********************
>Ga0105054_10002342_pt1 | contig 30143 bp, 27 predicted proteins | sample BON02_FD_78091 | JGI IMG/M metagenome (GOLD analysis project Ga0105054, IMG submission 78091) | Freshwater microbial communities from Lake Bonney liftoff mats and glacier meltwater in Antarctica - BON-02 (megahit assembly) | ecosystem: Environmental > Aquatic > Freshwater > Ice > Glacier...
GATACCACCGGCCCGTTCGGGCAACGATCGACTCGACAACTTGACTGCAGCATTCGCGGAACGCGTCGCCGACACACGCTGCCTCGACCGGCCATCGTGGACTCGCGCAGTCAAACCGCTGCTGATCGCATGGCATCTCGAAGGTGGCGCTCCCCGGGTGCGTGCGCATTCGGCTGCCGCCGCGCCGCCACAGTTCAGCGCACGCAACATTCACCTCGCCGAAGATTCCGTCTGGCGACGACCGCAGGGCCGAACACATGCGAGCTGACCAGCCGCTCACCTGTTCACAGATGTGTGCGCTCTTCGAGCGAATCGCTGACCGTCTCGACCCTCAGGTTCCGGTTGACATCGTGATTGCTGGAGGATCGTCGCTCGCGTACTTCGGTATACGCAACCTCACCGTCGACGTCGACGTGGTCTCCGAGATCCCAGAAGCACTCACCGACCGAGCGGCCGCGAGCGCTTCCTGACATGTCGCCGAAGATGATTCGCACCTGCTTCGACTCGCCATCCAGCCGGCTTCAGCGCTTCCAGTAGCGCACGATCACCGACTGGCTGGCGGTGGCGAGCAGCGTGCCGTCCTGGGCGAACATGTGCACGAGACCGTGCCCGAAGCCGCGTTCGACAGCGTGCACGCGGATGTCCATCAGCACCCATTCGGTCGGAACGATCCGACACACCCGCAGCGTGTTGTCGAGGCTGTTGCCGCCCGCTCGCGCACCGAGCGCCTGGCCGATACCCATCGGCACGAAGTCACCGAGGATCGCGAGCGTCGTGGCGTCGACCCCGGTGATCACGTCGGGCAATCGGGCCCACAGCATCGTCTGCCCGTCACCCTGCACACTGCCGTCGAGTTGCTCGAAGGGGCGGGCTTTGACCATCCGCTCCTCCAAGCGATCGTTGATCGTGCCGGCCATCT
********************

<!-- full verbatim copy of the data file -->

>Ga0105054_10002342_pt1 | contig 30143 bp, 27 predicted proteins | sample BON02_FD_78091 | JGI IMG/M metagenome (GOLD analysis project Ga0105054, IMG submission 78091) | Freshwater microbial communities from Lake Bonney liftoff mats and glacier meltwater in Antarctica - BON-02 (megahit assembly) | ecosystem: Environmental > Aquatic > Freshwater > Ice > Glacier...
GATACCACCGGCCCGTTCGGGCAACGATCGACTCGACAACTTGACTGCAGCATTCGCGGAACGCGTCGCCGACACACGCTGCCTCGACCGGCCATCGTGGACTCGCGCAGTCAAACCGCTGCTGATCGCATGGCATCTCGAAGGTGGCGCTCCCCGGGTGCGTGCGCATTCGGCTGCCGCCGCGCCGCCACAGTTCAGCGCACGCAACATTCACCTCGCCGAAGATTCCGTCTGGCGACGACCGCAGGGCCGAACACATGCGAGCTGACCAGCCGCTCACCTGTTCACAGATGTGTGCGCTCTTCGAGCGAATCGCTGACCGTCTCGACCCTCAGGTTCCGGTTGACATCGTGATTGCTGGAGGATCGTCGCTCGCGTACTTCGGTATACGCAACCTCACCGTCGACGTCGACGTGGTCTCCGAGATCCCAGAAGCACTCACCGACCGAGCGGCCGCGAGCGCTTCCTGACATGTCGCCGAAGATGATTCGCACCTGCTTCGACTCGCCATCCAGCCGGCTTCAGCGCTTCCAGTAGCGCACGATCACCGACTGGCTGGCGGTGGCGAGCAGCGTGCCGTCCTGGGCGAACATGTGCACGAGACCGTGCCCGAAGCCGCGTTCGACAGCGTGCACGCGGATGTCCATCAGCACCCATTCGGTCGGAACGATCCGACACACCCGCAGCGTGTTGTCGAGGCTGTTGCCGCCCGCTCGCGCACCGAGCGCCTGGCCGATACCCATCGGCACGAAGTCACCGAGGATCGCGAGCGTCGTGGCGTCGACCCCGGTGATCACGTCGGGCAATCGGGCCCACAGCATCGTCTGCCCGTCACCCTGCACACTGCCGTCGAGTTGCTCGAAGGGGCGGGCTTTGACCATCCGCTCCTCCAAGCGATCGTTGATCGTGCCGGCCATCT